Musings: Creditworthy...

9:14 AM

The phone rings at 2AM...

...I'm asleep in my dorm style apartment at Cal Poly. I used to leave my phone with the sound on when I slept, since I was 300 miles away from any emergency. However, this night was a different emergency.

This is the call and night that changed my life. It was the night my secret was let out of the bag. I was in trouble, even though I wouldn't admit it AND still have a hard time admitting it now...

Balances that were too high to pay off, missing minimum payments, skipping payments altogether, and then creditor calls. It's way too easy to evade phone calls, when you realize what's happening.

I vividly remember getting my first credit card at Express, when I was sixteen. My Mom added me on to her account and ordered me my own card. With one important stipulation, I HAD to pay any charges off every single month. Once I turned 18, I applied for one at Mervyn's where I worked, then for a Visa at Golden 1 Credit Union. My thought process during that time: "It was so easy to open credit cards, it's like no one cares". Then I started opening them at all the various stores - Victoria's Secret, Best Buy, Nordstrom, etc.

My family is not poor, but we sure as hell aren't rich either. We've lived comfortably and my parents have never lived outside of their means. My Mom is the financially obsessed one, which balances out my Dad's more lackadaisical ways. I say this with the utmost respect, but to emphasize that I'm more like my Dad and nothing like my Mom when it comes to finances. My Lil and I were never without want and we even had some of the cool, trendy clothes and things in school. We also played whatever sport we wanted and had yearly family vacations. We were happily satisfied in all facets of our lives and childhood. As much as my parents tried to teach us about money, I just didn't get it or want to get it. Lil is the complete opposite, she's bailed me out of financial situations more than I can even remember. Although she's younger, she's leaps and bounds smarter financially, probably in general too, than I.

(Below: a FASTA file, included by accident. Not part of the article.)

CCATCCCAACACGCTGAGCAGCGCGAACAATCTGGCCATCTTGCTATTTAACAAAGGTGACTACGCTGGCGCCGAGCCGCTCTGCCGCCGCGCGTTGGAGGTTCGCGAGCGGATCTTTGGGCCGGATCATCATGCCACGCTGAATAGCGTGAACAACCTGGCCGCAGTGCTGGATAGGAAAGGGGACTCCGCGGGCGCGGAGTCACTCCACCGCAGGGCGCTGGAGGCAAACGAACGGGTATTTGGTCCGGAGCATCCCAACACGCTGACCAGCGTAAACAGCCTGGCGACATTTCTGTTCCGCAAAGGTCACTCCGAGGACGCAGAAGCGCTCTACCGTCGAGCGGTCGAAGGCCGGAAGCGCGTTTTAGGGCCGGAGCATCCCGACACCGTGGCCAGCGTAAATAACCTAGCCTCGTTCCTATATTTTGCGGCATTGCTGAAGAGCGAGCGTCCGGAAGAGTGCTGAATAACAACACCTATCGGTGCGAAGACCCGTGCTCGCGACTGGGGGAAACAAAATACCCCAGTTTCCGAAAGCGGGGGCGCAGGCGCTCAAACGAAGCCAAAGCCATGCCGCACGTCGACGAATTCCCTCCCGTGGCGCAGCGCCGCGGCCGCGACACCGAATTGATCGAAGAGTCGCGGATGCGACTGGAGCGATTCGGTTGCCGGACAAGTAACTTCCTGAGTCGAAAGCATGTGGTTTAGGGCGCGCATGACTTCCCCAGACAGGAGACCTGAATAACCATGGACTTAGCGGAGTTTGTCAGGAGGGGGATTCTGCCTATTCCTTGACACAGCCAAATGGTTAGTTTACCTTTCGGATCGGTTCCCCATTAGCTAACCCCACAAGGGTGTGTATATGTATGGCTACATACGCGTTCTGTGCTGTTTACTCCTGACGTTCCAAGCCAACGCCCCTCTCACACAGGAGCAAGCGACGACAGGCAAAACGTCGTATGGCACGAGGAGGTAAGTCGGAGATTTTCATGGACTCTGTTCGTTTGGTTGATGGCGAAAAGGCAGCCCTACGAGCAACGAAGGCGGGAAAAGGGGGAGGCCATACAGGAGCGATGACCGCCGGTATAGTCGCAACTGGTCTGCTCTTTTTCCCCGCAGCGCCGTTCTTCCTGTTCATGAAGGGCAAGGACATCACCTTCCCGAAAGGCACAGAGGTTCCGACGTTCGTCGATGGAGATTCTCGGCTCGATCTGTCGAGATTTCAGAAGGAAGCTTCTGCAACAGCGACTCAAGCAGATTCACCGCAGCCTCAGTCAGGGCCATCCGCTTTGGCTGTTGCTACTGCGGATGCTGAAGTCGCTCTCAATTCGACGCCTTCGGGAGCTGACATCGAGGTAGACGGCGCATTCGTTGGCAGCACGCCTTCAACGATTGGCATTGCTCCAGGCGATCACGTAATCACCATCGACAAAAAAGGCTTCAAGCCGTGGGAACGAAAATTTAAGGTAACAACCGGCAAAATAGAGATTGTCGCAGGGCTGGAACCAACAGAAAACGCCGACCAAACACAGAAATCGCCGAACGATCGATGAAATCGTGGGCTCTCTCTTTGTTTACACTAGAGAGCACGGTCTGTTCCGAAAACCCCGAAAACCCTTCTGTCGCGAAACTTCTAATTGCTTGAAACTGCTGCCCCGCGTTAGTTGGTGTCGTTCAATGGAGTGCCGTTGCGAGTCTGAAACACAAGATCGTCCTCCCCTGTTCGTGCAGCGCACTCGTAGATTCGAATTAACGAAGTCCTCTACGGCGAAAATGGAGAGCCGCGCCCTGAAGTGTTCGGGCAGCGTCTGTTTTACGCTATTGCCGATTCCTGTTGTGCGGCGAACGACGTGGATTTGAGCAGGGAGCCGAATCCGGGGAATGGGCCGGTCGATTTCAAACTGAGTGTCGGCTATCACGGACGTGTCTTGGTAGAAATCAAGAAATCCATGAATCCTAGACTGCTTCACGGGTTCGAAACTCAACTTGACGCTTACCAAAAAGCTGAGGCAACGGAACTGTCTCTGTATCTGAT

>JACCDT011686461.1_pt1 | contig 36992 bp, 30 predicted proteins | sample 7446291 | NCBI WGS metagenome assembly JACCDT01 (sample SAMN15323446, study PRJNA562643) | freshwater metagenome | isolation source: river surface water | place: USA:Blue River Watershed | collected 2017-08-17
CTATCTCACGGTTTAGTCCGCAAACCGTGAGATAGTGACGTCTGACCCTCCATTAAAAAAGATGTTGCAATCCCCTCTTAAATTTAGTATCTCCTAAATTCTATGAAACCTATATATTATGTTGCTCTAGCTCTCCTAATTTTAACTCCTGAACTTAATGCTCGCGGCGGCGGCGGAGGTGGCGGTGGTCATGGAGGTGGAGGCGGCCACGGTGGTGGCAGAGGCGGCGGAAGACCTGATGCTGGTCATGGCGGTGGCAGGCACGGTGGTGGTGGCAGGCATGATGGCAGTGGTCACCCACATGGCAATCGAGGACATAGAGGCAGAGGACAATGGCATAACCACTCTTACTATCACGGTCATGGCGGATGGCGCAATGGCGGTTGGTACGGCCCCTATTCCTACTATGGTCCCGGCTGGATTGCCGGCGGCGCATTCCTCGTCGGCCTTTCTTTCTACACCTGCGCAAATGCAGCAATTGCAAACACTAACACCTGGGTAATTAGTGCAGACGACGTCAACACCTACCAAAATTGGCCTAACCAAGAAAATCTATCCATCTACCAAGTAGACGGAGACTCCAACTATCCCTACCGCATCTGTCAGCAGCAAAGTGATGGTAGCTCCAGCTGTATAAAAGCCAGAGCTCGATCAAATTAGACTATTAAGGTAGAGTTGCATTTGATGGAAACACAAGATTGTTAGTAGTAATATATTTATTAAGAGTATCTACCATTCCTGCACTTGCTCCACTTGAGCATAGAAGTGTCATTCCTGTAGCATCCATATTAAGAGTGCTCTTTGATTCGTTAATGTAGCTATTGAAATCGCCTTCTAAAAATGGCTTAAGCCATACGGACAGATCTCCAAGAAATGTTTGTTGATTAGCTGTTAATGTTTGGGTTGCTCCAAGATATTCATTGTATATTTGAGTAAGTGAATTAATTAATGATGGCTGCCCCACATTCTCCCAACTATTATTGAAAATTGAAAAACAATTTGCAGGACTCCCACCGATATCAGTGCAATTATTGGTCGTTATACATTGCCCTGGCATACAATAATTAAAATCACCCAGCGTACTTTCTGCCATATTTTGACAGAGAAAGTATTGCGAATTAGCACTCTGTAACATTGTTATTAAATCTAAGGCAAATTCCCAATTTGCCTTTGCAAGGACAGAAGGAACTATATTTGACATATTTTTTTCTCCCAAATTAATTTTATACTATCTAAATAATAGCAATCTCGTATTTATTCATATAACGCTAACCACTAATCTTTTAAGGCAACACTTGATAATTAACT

The one nightmare I thought would never happen...did. My Mom found out about my credit card debt. It was 2AM, I was groggy as hell and my Mom had this ice cold tone in her voice asking about one of the many credit card balances I had. The worst part is I had to admit the whole lot. And there was tons. I know I should have a specific number to tell you, but I don't. I'm pretty sure it was closing in on double digits (in the thousands, people).

My stomach was turning, I was shaking, but I wasn't in tears yet. I was afraid of what she was going to say, embarrassed at what she was going to think of me, and mad that she found out. We ended the call shortly after, but nothing was resolved.

I sat wide awake, until the sun came up and it was time for me to get ready for class. I was on autopilot, moving like a zombie. Thinking about what this meant, what would happen to me. Would they make me leave Cal Poly? Would I have to get a full time job? Can I claim bankruptcy?

The rest of the details of the story get a little hazy, maybe out of repressing them or because it's been awhile. However, I remember I had a conversation with them, many tears were shed, and the balances I owed were given to them. At first I didn't know what to do. I looked into bankruptcy, I wasn't opposed to it. I was at the mercy of what my parents wanted me to do.